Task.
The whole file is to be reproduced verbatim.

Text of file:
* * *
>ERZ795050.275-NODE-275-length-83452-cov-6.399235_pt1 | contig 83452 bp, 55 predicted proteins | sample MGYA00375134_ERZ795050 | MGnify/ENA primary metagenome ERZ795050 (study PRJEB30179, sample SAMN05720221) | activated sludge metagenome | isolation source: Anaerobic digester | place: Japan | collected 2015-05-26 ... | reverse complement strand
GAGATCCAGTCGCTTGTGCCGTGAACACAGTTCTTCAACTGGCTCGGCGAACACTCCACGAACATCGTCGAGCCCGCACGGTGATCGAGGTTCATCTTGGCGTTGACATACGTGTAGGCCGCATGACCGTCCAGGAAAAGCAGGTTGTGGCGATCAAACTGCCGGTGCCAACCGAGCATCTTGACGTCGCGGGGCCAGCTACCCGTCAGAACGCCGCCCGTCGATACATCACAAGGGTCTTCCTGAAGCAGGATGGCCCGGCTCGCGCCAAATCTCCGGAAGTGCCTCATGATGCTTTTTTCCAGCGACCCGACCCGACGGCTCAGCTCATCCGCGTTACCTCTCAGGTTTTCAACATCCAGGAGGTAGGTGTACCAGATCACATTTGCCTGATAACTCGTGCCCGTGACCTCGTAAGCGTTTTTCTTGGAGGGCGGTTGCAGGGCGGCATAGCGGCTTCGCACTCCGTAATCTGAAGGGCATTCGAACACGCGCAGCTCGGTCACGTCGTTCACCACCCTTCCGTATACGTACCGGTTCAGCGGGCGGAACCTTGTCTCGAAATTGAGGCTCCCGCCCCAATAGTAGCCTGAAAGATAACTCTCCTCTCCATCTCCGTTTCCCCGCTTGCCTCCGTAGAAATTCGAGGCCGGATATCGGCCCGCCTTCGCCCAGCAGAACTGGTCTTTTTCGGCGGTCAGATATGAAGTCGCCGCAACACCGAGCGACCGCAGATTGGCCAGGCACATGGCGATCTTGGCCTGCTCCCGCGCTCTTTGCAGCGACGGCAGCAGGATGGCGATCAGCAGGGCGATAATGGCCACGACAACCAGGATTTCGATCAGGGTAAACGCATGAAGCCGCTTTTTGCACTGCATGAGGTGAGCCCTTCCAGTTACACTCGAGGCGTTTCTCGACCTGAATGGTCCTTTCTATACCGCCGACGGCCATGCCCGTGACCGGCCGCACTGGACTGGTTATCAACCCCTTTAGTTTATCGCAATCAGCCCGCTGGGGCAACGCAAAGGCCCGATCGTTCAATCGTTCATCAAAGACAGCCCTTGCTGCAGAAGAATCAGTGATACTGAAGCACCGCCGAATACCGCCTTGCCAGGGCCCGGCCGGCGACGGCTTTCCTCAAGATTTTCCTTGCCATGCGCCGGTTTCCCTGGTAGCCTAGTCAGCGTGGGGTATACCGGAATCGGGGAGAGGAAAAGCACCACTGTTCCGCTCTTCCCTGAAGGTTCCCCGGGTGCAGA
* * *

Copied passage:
>ERZ795050.275-NODE-275-length-83452-cov-6.399235_pt1 | contig 83452 bp, 55 predicted proteins | sample MGYA00375134_ERZ795050 | MGnify/ENA primary metagenome ERZ795050 (study PRJEB30179, sample SAMN05720221) | activated sludge metagenome | isolation source: Anaerobic digester | place: Japan | collected 2015-05-26 ... | reverse complement strand
GAGATCCAGTCGCTTGTGCCGTGAACACAGTTCTTCAACTGGCTCGGCGAACACTCCACGAACATCGTCGAGCCCGCACGGTGATCGAGGTTCATCTTGGCGTTGACATACGTGTAGGCCGCATGACCGTCCAGGAAAAGCAGGTTGTGGCGATCAAACTGCCGGTGCCAACCGAGCATCTTGACGTCGCGGGGCCAGCTACCCGTCAGAACGCCGCCCGTCGATACATCACAAGGGTCTTCCTGAAGCAGGATGGCCCGGCTCGCGCCAAATCTCCGGAAGTGCCTCATGATGCTTTTTTCCAGCGACCCGACCCGACGGCTCAGCTCATCCGCGTTACCTCTCAGGTTTTCAACATCCAGGAGGTAGGTGTACCAGATCACATTTGCCTGATAACTCGTGCCCGTGACCTCGTAAGCGTTTTTCTTGGAGGGCGGTTGCAGGGCGGCATAGCGGCTTCGCACTCCGTAATCTGAAGGGCATTCGAACACGCGCAGCTCGGTCACGTCGTTCACCACCCTTCCGTATACGTACCGGTTCAGCGGGCGGAACCTTGTCTCGAAATTGAGGCTCCCGCCCCAATAGTAGCCTGAAAGATAACTCTCCTCTCCATCTCCGTTTCCCCGCTTGCCTCCGTAGAAATTCGAGGCCGGATATCGGCCCGCCTTCGCCCAGCAGAACTGGTCTTTTTCGGCGGTCAGATATGAAGTCGCCGCAACACCGAGCGACCGCAGATTGGCCAGGCACATGGCGATCTTGGCCTGCTCCCGCGCTCTTTGCAGCGACGGCAGCAGGATGGCGATCAGCAGGGCGATAATGGCCACGACAACCAGGATTTCGATCAGGGTAAACGCATGAAGCCGCTTTTTGCACTGCATGAGGTGAGCCCTTCCAGTTACACTCGAGGCGTTTCTCGACCTGAATGGTCCTTTCTATACCGCCGACGGCCATGCCCGTGACCGGCCGCACTGGACTGGTTATCAACCCCTTTAGTTTATCGCAATCAGCCCGCTGGGGCAACGCAAAGGCCCGATCGTTCAATCGTTCATCAAAGACAGCCCTTGCTGCAGAAGAATCAGTGATACTGAAGCACCGCCGAATACCGCCTTGCCAGGGCCCGGCCGGCGACGGCTTTCCTCAAGATTTTCCTTGCCATGCGCCGGTTTCCCTGGTAGCCTAGTCAGCGTGGGGTATACCGGAATCGGGGAGAGGAAAAGCACCACTGTTCCGCTCTTCCCTGAAGGTTCCCCGGGTGCAGA